The Oxford History of Literary Translation in English: Volume 1: To 1550

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General Editors: Peter France and Stuart Gillespie

This groundbreaking five-volume history runs from the Middle Ages to the year 2000. It is a critical history, treating translations wherever appropriate as literary works in their own right, and reveals the vital part played by translators and translation in shaping the literary culture of the English-speaking world, both for writers and readers. It thus offers new and often challenging perspectives on the history of literature in English. As well as examining the translations and their wider impact, it explores the processes by which they came into being and were disseminated, and provides extensive bibliographical and biographical reference material.

Volume 1 of The Oxford History of Literary Translation in English originates with what medievalists have long known, that virtually everything written in the Middle Ages in English can be regarded, one way or another, as a translation, and that medieval understandings of what constitutes literature were significantly more generous than many modern ones. It uses modern as well as medieval understandings of translation to inform its discussions (the two understandings have a great deal in common), and it aims to situate medieval translation in English as fully as possible in its various cultural contexts: this includes, in particular, the complicated inter-relations of translation throughout the period into Latin, and (for the Middle English period) of translation in French. Since it also understands the Middle Ages of its title as including the first half of the sixteenth century, it studies what has survived of nearly a thousand years of translation activity in England.

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Editorial Reviews

From the Publisher
"The collection...achieves an admirable coherence and repays reading from cover to cover." —Speculum

"For anyone who has ever had to defend the legitimacy of studying, making, or reading translations, this publication undoubtedly counts as a major event. For anyone who has not considered translation relevant to their own primary interests, the OHLTE testifies weightily to the contrary." —Journal of English and Germanic Philology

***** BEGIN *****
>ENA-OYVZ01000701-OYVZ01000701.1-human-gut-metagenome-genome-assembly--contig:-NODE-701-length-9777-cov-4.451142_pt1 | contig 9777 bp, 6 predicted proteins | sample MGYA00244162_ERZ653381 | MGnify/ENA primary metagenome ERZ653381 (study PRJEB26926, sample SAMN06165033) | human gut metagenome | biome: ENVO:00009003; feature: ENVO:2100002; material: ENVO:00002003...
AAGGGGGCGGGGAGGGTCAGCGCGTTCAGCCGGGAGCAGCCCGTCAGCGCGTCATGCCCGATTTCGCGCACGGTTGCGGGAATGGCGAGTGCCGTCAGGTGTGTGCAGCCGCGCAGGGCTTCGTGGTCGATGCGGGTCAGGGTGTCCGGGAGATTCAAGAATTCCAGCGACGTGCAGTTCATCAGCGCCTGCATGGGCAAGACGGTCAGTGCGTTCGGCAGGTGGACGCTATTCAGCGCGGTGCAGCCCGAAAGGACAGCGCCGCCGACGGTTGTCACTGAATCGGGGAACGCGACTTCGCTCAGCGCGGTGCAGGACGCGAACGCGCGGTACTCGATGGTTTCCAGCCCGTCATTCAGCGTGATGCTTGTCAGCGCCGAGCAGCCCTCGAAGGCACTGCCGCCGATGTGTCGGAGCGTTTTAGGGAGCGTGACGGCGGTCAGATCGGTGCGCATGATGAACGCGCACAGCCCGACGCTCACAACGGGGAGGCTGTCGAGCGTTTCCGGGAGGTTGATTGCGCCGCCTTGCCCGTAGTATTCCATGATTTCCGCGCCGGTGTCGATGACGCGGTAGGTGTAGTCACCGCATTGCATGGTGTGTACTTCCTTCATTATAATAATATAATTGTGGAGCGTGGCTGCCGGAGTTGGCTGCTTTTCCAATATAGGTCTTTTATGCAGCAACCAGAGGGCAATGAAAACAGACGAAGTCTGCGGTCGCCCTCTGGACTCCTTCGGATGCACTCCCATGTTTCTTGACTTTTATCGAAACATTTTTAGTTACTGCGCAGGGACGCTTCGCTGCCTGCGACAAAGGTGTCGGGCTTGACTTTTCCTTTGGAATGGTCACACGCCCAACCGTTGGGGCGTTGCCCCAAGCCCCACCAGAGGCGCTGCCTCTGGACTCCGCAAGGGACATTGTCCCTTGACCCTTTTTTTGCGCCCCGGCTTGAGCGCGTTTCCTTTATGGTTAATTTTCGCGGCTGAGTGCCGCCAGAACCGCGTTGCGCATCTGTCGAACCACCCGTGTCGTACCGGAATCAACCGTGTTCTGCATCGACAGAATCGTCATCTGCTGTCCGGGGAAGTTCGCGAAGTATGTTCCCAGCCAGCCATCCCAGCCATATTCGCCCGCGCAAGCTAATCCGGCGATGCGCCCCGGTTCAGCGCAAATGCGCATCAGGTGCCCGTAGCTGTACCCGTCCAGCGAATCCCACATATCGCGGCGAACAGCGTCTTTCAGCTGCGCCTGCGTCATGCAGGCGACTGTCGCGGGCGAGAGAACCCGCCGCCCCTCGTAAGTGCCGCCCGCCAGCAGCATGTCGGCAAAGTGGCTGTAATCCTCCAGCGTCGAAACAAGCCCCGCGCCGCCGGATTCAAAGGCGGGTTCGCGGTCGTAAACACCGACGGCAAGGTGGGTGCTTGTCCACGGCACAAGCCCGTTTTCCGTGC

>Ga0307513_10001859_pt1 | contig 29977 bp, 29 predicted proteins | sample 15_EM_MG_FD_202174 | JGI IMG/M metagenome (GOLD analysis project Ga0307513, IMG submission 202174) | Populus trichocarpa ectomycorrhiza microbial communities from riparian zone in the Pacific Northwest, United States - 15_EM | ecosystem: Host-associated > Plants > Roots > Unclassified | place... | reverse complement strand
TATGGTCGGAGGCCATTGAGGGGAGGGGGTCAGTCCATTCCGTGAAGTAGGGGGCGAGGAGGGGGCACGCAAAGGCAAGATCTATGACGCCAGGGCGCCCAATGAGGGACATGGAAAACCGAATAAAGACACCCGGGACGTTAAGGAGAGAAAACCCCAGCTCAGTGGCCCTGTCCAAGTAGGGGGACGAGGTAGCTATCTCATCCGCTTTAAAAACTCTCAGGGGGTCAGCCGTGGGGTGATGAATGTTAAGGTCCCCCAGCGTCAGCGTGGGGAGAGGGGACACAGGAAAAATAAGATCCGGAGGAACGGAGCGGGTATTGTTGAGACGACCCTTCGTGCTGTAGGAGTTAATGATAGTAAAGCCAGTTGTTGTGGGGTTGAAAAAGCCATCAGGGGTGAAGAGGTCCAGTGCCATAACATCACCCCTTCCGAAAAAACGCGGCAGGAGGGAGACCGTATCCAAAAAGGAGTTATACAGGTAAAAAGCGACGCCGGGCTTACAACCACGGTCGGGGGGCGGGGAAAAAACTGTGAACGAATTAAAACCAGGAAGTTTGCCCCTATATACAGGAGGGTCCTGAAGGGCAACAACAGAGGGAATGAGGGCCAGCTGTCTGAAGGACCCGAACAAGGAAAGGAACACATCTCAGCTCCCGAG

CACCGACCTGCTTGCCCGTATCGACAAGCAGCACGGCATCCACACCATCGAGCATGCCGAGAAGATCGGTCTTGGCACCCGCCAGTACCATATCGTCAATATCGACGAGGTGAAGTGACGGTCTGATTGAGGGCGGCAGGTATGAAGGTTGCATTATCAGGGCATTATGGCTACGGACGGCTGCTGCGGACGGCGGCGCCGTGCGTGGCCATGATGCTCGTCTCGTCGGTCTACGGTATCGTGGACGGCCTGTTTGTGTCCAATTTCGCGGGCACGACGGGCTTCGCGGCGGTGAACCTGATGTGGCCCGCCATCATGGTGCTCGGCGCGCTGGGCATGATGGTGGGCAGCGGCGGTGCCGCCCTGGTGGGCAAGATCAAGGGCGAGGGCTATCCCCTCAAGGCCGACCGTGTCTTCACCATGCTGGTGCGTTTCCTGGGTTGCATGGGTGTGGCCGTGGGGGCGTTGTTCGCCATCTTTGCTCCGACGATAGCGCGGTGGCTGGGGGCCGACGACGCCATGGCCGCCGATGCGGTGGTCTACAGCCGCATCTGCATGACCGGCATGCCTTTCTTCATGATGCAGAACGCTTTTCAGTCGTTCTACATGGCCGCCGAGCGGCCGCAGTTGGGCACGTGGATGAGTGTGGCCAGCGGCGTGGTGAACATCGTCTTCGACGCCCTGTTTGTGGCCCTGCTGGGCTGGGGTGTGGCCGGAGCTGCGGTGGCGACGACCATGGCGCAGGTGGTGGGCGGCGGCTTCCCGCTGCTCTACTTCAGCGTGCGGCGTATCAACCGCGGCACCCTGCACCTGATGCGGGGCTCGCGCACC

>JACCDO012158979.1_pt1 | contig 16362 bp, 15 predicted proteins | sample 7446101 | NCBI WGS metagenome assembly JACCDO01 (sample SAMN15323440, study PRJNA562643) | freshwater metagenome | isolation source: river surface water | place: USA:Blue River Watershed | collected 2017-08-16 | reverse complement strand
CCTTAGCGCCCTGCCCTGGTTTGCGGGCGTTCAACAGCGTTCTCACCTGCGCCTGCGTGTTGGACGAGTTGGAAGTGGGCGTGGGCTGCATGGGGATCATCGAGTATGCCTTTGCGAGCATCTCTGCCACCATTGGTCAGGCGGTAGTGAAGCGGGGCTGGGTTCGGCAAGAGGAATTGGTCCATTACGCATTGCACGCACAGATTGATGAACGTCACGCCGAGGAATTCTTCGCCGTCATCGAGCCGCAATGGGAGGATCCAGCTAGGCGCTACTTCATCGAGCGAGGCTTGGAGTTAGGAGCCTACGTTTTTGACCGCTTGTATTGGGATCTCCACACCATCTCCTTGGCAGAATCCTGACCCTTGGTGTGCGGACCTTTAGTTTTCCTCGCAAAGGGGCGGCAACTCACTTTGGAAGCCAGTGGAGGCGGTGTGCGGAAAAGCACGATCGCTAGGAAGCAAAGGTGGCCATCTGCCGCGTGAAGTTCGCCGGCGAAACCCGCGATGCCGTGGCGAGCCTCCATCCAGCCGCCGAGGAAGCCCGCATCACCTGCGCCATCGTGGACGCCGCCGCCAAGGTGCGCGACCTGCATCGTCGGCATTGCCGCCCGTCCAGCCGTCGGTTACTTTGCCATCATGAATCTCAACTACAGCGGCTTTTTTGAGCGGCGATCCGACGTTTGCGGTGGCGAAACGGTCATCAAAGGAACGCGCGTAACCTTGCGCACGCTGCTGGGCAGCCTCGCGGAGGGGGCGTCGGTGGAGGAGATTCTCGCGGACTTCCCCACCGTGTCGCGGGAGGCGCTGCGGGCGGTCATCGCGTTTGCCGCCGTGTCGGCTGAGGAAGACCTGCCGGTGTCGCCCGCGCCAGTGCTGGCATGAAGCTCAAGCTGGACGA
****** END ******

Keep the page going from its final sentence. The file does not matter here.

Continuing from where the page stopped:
"This series is a major milestone in translation studies and Volume 1 maintains the high quality, detail and breadth of coverage. I...simply urge readers working within translation studies to make use of what is a key resource." —The Year's Work in Critical and Cultural Theory

"Provides a fully readable history of a fascinating phenomenon in English literature This survey will certainly have a lasting impact." —Anglia

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Product Details

Meet the Author

Roger Ellis was formerly Senior Lecturer at the University of Cardiff. He has organized five international conferences on medieval translation and is general editor, with René Tixier and Catherine Batt, of the series The Medieval Translator, now published by Brepols and including scholarly monographs as well as conference proceedings.

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Table of Contents

General Editors' Foreword
List of Contributors
1. Contexts of Translation
1.1. The Languages of Medieval England, John Burrow
1.2. Manuscript Culture, Tim William Machan
1.3. Nation, Region, Class, and Gender, Helen Phillips
2. Theories of Translation Nicholas Watson
3. The Translator
3.1. Patronage and Sponsorship of Translation, Roger Ellis
3.2. King Alfred, Robert Stanton
3.3. Robert Grosseteste, Philipp Rosemann
3.4. Geoffrey Chaucer, Barry Windeatt
3.5. William Langland, Traugott Lawler
4. The Developing Corpus of Literary Translation Edward Wheatley
5. Subjects of Translation
5.1. The Bible, David Lawton
5.2. Religious Writing, Vincent Gillespie
5.3. Religious Writing and Women Translators, Alexandra Barratt
5.4. Romance, Rosalind Field
5.5. Chronicle and History, Thea Summerfield, assisted by Rosamund Allen
5.6. Classical Authors, Stephen Medcalf
5.7. Writers of the Italian Renaissance, Karla Taylor
5.8. Scientific and Medical Writing, Paul Acker
6. The Translators: Biographical Sketches

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